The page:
A world law fortnightly published from Hyderabad, India.
Editor: I. Mallikarjuna Sharma
ADVISORS: Dr. Lakshmi Sahgal (INA Colonel), V.R. Krishna Iyer (Former Judge, SC), B.P. Jeevan Reddy (Former Judge, SC), P.A. Choudary (Former Judge, APHC), Surendra Mohan (Ex-MP), Prof. R.V.R. Chandrasekhara Rao (Politics), Umesh Chandra (Senior Advocate, Lucknow), Ravi Kiran Jain (Senior Advocate, Allahabad), Colin Gonsalves (Senior Advocate, Delhi), K. Subba Rao (Senior Advocate, Bangalore), K.G. Kannabiran (Senior Advocate & National President, PUCL), Ms. Chandan Ramamurthi (Advocate, Delhi).
Volume 4: Part 1 15 May 2008 No. 9
C O N T E N T S
1. May Day Message 1
2. Law News: $1.4 trillion Indian ‘Black Money’ in Swiss Banks 2
3. Lakshmi Bai: Rani of Jhansi 3-4,by I. Mallikarjuna Sharma 73-74
4. Ashoka Kumar Thakur v. 5-32,Union of India (IND-SC) 45-72
5. RTA v. Grand [AUS-HC] 33-44
6. May Day: Made in America 75
7. May Day Poems Walter Crane and Alfred Hayes 76
Pictures: Left to right: 1. May Flowers; 2. Militant worker; 3. Labour Armed.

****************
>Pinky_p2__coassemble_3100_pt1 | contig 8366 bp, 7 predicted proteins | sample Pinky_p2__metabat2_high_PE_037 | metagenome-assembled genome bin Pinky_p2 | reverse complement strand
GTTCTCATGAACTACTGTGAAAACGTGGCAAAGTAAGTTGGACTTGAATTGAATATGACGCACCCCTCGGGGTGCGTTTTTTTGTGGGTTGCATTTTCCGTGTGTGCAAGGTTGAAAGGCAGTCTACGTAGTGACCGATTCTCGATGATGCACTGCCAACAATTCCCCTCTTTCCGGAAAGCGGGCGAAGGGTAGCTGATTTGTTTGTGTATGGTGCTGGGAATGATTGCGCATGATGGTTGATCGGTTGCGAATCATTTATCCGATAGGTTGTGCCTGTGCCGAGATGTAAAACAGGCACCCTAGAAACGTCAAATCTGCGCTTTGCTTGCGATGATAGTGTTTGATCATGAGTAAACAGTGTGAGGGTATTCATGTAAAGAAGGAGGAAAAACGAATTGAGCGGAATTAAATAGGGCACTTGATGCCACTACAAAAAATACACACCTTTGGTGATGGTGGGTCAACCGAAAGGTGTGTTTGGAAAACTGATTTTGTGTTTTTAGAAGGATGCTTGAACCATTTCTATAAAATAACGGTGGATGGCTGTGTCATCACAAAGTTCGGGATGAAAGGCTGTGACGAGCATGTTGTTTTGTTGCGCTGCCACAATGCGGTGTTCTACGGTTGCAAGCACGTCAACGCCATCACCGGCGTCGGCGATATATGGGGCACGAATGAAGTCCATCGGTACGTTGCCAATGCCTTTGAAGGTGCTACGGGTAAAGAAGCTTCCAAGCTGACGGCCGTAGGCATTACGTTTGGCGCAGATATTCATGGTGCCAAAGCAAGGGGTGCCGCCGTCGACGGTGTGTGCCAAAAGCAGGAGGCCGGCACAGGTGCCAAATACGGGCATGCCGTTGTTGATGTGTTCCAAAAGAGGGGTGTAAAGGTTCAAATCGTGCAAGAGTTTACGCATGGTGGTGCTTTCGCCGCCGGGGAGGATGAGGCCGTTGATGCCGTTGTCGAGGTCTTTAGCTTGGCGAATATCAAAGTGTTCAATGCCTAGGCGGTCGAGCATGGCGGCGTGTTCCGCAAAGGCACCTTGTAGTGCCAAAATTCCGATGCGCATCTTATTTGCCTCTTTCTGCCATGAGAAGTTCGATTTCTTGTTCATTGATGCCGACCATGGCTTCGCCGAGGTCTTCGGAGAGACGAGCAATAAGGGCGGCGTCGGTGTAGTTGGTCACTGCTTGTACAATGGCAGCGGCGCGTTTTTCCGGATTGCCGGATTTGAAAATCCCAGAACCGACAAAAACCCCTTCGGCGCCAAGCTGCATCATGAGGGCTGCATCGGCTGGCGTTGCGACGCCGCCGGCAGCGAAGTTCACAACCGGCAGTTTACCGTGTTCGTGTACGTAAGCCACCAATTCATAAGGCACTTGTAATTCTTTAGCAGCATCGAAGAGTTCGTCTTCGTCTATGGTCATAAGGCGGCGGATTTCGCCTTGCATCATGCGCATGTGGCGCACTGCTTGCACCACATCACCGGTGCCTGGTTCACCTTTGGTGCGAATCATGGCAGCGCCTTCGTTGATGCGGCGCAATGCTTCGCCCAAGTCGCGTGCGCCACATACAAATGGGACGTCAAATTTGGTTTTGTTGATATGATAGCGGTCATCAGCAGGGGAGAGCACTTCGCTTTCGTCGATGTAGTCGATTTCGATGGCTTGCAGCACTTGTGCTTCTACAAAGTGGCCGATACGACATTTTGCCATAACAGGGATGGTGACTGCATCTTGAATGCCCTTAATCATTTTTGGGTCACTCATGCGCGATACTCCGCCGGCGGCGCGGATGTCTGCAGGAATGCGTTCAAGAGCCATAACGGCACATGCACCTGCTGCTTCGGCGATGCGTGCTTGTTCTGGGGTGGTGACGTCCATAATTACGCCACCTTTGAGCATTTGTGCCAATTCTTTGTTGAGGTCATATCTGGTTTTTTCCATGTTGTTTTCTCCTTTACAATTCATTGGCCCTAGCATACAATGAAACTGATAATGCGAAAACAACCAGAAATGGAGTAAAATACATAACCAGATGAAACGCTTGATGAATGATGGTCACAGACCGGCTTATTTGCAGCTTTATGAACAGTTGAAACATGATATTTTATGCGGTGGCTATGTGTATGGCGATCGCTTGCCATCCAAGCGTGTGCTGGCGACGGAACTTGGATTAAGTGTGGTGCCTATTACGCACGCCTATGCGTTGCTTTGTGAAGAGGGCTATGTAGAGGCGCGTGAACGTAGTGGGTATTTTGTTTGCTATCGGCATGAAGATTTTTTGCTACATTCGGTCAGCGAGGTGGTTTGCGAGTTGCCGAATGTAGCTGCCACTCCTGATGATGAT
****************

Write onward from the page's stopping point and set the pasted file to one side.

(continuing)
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It is not only a jolly holiday for workpersons all over the world but is also their fighting day and as rightly stated by Old Al, it is the workingman’s New Year’s Day. It is also a day for dedication of all democracy and liberty lovers to the cause of labour and the general welfare of the masses. However, we find that the situation of the working classes in our country is quite bleak and though we have a high-sounding Constitution and some labour welfare statutes too, in reality there are no proper institutional safeguards and remedy mechanisms to quickly resolve their disputes. So much so that while the better placed, status-holding government employees walk away with several monetary, statutory and other benefits from time to time, the ordinary workpersons are deprived of even the basic remedy of knocking a labour court directly, except in cases of unjust termination. The superior courts are also not paying due attention to their weals and woes, and in these days of fast progressing LPG economy, they are prone to lend more attentive ears to the employers. Writ petitions by needy employees in various High Courts lie pending for years together without even minimum interim reliefs granted. The cosy airconditioned environment perhaps makes them forget the blistering conditions of the working people for whom the ultimate justice may be too late when, if at all, it reaches. We are not able to understand why workmen should be barred from directly going to a labour court for the many grievances they have, when the more comfortably placed Government employees can directly approach an Administrative Tribunal for all and sundry causes. Needless to say, it is only a militant upsurge of the working classes for quick remedial justice that can win them their just rights but are the Indian workers in a position to rise up and agitate? §§§